Labelled “the encore nobody asked for” Pitch Perfect 3 is about to hit cinemas—whether we like it or not.
In the third instalment the largely unemployed, and relatively unhappy, Barden Bellas are desperate to perform together one last time. So, when they find themselves with the opportunity to win a contract to open for DJ Khaled they throw themselves at the chance in true Bellas’ fashion—passionately, and with little dignity.
In a film far from perfect the star-studded cast we all know and love are swept up in the film’s desperate struggle to recapture the spectacle of the original, resulting in a third film of an increasingly formulaic franchise that fails to amaze, and at times, even amuse.
The Barden Bellas begin their adventure by throwing down the gauntlet in the classic, now somewhat forced, riff-off against their rivals—poetically named Evermoist, Saddle Up, and DJ Dragon Nuts (DJ Looney)—amidst the sharp commentary of John (John Higgens) and Gail (Elizabeth Banks). It seems that features like this are now a condition of the franchise, and as I watched I found myself gradually checking off each of the recognisable aspects listed below:
- A singing competition
- A riff-off
- One or two potential romances
- More and more scenes with Fat Amy
After an opening that left me incredibly confused, featuring Beca (Anna Kendrick) and Fat Amy (Rebel Wilson) leaping out of a boat while it explodes Michael Bay-style behind them, the film attempts to appeal to fans by combining more Fat Amy scenes with an odd kidnapping subplot with punch-ups. This subplot strays far from the Pitch Perfect formula, and it does so dreadfully. Fat Amy’s estranged, conman of a father (John Lithgow) comes back into her life to attempt to forge a new bond with his daughter—and Lithgow delivers the most god-awful, wannabe Australian accent I’ve ever heard. Although I’d never say no to more Rebel Wilson scenes, it was abundantly clear that the franchise was struggling to appease fans—as Fat Amy has well and truly been upgraded from a side-character to one of the leads, slightly diminishing the once punchy impact of her role in the film. Despite this, Wilson managed to keep her head above the rising floodwater that was this horrendous subplot and provided some of the most redeemable moments of the film through her hilarious and loveable performance.Unfortunately, the singing wasn’t as fantastic as the first film; it was still a thoroughly enjoyable aspect, with some wonderful performances by Kendrick and the group to liven up the film and remind us that sisterhood and acapella are cool, despite the fact that the Bellas’ were often being shown up by competing bands. There were many aspects of the film that aimed to redeem the franchise from the flop that was the sequel—which received a considerable amount of hate regarding racist one-liners and frustratingly rude commentators that missed their comedic mark. I can assure you that the creators listened to that criticism and set out with the clear intention of fixing those issues, as the commentators returned to delivering witty remarks—casual racism far removed.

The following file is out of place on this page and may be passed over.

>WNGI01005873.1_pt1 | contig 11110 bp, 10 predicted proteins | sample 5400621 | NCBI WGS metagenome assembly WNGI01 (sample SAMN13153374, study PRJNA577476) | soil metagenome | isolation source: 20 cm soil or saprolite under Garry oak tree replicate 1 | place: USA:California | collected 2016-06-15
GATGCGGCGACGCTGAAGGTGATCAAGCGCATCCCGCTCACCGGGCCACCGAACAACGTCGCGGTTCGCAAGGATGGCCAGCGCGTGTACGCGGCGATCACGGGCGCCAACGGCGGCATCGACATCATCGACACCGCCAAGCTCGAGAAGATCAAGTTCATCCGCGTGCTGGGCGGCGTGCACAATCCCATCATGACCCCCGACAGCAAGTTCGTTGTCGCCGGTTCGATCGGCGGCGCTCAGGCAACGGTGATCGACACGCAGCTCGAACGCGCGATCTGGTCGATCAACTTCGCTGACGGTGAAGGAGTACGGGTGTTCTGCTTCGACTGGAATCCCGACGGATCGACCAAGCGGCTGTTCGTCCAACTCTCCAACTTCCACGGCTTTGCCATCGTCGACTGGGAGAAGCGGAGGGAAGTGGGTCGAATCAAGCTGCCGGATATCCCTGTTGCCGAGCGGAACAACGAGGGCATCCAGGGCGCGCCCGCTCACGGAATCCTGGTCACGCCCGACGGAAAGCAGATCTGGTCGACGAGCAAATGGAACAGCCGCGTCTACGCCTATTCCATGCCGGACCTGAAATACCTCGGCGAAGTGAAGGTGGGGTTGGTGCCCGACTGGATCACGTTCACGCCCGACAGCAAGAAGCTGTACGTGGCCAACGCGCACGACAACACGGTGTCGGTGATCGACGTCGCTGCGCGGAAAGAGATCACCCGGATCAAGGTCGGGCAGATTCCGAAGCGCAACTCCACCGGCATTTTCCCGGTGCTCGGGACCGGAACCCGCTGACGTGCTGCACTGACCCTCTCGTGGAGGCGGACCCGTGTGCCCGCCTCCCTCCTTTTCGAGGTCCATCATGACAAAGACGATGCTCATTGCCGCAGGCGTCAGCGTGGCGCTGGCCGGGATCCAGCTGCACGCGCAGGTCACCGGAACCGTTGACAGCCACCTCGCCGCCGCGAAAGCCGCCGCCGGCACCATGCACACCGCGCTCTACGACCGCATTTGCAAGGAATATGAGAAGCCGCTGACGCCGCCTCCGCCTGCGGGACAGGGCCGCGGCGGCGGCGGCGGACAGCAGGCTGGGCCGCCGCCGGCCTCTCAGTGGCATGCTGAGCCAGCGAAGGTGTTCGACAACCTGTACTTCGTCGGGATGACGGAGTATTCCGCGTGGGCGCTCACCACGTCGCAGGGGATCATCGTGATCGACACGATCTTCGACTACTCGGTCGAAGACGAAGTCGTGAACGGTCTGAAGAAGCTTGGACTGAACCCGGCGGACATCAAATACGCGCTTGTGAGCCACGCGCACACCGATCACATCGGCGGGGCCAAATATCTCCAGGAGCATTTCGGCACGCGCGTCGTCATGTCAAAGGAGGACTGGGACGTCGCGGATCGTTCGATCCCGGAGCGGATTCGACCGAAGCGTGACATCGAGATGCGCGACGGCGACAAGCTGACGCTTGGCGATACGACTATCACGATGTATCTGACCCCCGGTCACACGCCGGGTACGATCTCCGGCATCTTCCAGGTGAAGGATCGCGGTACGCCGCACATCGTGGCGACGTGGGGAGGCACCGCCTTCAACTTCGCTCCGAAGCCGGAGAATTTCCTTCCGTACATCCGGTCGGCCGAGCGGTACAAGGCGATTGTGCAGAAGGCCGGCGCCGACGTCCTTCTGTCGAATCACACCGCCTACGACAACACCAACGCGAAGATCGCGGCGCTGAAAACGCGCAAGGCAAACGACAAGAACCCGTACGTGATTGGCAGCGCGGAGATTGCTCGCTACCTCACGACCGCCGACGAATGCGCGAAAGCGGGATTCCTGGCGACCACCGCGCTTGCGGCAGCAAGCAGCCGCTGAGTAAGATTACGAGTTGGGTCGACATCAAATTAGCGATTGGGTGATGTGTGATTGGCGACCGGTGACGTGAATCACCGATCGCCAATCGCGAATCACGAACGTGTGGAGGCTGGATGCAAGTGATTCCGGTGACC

These changes made it far better than the train wreck of the sequel, but it does not live up to the magic of the first, and honestly, how could it? The whole allure of Pitch Perfect was that it was a unique comedy that succeeded in surprising its audience with lively humour delivered by some fantastic females, and once the plot becomes too thin to ignore and the humour starts to feel forced there’s not much left to do but lay the franchise to rest. Fans of the series will most likely enjoy Pitch Perfect 3 amidst mixed emotions, but I’d still suggest foregoing the cinema expense and waiting until it comes out on Netflix.
Pitch Perfect 3 is in cinemas now.